Last Friday, I gathered some pals together to assault their senses – and perhaps their patience – with Scream Factory’s latest Blu-ray double pack, The Video Dead & TerrorVision.
Scream Factory because has been doing an amazing job of late. Not only have they been releasing some choice horror cuts over the last year or so, but also excelling in the packaging and supplemental departments, as well. I mean, just look at the title menu screen for the above disc!
Anyways, back to the evening at hand. Knowing that TerrorVision was likely going to be the easier for my peeps to ingest, I slapped on The Video Dead first. Even twenty five years later, I still find this movie so endearing. Director Robert Scott had more dreams than money – it was literally shot on weekends over the span of a year – but knew to accentuate his strengths. Sure, it’s slow in parts and the acting is questionable at best, but there is an emphasis on the zombies as characters that you usually don’t see outside of Romero’s catalogue.
As for the transfer, it looks pretty solid. Considering this film was originally shot on 16mm, this is the best The Video Dead has ever looked. I have to now give a shout out to Chris MacGibbon. His painstaking, multi-year pursuit to get The Video Dead released on a digital format has finally come to fruition. Additionally, all the supplemental materials he has been producing over that time are on the disc, including two commentaries, interviews and extensive galleries. It is pretty much all a Video Dead super-fan could ever want.
I know that all in attendance were not as thrilled about The Video Dead as I was, but nevertheless we moved onto TerrorVision.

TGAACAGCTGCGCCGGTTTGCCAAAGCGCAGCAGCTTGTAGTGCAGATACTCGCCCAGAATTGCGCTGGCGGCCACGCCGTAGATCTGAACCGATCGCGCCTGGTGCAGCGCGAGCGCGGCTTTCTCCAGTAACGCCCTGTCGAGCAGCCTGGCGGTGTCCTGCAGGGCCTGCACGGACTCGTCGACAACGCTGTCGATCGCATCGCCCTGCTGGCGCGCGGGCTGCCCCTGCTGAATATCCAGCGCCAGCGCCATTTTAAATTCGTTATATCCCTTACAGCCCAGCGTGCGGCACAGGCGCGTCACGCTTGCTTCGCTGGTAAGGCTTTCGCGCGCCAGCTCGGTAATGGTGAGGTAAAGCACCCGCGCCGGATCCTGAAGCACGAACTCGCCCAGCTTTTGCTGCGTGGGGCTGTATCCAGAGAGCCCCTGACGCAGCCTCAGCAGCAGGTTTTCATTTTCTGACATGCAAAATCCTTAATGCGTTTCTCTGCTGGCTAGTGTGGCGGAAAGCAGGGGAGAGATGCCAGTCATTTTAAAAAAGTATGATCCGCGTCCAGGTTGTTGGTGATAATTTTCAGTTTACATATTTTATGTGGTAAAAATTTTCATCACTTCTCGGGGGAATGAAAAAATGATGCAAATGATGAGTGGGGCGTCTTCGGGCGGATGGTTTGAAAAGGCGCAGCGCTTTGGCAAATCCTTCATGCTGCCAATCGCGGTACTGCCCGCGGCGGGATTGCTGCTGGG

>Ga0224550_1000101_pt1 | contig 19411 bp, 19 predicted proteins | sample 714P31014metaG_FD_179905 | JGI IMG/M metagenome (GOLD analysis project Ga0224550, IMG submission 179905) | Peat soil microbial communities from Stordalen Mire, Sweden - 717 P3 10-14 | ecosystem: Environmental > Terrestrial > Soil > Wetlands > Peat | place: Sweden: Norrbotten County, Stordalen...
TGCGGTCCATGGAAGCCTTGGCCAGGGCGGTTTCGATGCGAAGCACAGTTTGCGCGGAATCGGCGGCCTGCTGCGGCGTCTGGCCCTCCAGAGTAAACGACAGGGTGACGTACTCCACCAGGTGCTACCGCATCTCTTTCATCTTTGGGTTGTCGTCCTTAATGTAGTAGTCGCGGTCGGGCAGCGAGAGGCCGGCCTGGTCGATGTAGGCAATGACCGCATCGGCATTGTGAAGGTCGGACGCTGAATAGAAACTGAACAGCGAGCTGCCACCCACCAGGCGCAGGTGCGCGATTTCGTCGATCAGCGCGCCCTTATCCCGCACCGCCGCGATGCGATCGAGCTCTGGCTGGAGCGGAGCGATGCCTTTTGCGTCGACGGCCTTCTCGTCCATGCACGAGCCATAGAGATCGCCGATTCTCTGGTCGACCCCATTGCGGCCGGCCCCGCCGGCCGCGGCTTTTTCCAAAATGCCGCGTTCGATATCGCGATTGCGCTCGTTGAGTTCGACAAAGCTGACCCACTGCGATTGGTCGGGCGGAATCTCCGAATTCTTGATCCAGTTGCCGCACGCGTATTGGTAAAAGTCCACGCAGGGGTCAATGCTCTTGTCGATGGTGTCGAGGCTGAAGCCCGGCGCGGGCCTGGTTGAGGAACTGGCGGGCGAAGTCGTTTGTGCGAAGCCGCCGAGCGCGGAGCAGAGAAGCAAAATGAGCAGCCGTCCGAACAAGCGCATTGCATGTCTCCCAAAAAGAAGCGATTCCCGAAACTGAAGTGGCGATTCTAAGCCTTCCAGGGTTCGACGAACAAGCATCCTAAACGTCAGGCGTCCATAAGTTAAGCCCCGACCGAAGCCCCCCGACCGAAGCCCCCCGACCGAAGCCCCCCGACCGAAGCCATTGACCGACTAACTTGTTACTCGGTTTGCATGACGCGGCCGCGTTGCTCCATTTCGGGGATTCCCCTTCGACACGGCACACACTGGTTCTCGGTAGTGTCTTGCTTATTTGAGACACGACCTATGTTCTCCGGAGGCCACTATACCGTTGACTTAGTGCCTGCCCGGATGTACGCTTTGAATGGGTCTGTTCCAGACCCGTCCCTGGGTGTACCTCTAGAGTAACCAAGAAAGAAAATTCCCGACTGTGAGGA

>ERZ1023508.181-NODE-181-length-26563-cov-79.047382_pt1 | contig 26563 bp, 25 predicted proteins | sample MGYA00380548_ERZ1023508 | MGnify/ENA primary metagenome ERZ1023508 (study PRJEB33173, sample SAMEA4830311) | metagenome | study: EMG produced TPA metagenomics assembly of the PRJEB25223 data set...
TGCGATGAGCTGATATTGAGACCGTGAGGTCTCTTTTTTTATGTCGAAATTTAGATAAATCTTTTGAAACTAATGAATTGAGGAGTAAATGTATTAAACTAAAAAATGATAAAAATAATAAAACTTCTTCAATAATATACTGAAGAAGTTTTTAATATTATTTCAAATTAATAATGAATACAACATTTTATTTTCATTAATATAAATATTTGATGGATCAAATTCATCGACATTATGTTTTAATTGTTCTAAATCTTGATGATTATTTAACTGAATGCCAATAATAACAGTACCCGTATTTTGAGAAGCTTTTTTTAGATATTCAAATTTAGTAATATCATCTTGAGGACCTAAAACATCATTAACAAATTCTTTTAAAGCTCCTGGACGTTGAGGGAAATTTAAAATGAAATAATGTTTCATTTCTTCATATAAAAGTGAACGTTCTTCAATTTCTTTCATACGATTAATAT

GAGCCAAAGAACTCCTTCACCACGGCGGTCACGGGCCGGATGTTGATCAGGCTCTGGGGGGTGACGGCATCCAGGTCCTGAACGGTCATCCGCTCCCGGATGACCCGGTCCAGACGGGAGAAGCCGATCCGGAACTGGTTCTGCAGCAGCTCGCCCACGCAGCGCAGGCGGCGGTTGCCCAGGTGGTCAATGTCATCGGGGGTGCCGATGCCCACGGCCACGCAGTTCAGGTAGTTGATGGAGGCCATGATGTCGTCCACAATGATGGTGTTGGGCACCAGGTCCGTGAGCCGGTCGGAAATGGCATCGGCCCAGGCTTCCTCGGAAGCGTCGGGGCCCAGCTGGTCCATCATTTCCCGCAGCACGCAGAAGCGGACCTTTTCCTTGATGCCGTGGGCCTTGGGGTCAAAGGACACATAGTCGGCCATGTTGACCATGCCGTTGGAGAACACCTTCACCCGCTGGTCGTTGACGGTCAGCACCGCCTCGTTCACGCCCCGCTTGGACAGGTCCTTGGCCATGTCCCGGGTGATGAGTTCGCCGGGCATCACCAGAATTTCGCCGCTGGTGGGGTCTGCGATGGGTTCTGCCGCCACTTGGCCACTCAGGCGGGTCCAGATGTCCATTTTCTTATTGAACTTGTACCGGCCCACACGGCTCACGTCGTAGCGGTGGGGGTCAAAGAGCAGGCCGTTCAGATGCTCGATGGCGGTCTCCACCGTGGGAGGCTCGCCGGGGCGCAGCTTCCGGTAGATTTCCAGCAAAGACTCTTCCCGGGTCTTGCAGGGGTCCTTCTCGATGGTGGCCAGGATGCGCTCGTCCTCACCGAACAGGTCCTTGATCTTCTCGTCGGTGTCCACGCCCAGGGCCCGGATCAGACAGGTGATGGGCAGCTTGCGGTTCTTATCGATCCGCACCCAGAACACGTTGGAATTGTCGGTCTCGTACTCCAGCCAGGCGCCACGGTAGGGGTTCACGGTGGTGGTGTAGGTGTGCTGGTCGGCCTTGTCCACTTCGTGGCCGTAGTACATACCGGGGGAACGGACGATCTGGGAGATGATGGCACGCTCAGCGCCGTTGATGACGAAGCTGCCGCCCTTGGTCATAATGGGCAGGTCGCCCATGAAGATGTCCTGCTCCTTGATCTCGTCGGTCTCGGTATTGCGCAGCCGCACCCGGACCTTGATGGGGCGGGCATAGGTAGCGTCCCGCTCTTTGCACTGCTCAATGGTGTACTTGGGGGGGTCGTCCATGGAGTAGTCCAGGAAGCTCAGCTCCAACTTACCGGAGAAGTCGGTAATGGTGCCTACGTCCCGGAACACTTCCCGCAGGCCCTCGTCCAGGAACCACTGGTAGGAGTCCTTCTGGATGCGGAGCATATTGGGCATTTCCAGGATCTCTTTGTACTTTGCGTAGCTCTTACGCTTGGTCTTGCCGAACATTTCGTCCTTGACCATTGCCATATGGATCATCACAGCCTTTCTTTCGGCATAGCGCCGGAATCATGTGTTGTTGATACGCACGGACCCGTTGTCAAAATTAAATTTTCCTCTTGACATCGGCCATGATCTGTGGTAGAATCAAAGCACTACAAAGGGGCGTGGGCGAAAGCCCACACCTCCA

I had an even more vague recollection of this title, but wagered that the combined efforts of Charles Band & John Carl Buechler wouldn’t let me down. Thankfully, I was right. Just the production design alone in this movie is enough to keep you entertained. Imagining a universe where a house like this could exist brings a smile to my face. Then again, it was the eighties.
TerrorVision falls into a category that several of Band’s pictures possess where it seems like, gore and encroaching adult themes aside of course, he was almost trying to make a kids movie. It would certainly explain why several years later, Band founded Moonbeam Entertainment, the more youth-friendly genre offshoot of his Full Moon empire.
Not surprisingly, the center piece of TerrorVision is the monster, which is top notch. Just two years before the legendary carnage of Friday the 13th Part VII, effects artist John Carl Buechler was at the top of his game here. It goes to show you that no matter how rudimentary a fabricated monster may look, it will always beat CG.
But wait, there’s more! TerrorVision also features a catchy theme song, an Elvira ripoff named Medusa, whose heaving bosom defies the laws of physics and some pretty extreme eighties hairdos. Also, much like its counterpart, this disc is rife with special features, including a commentary, retrospective doc and a still gallery.
All of this added up to a fun evening. With many more great titles on the way from Scream Factory this year, I suspect there will be many more nights like this to come.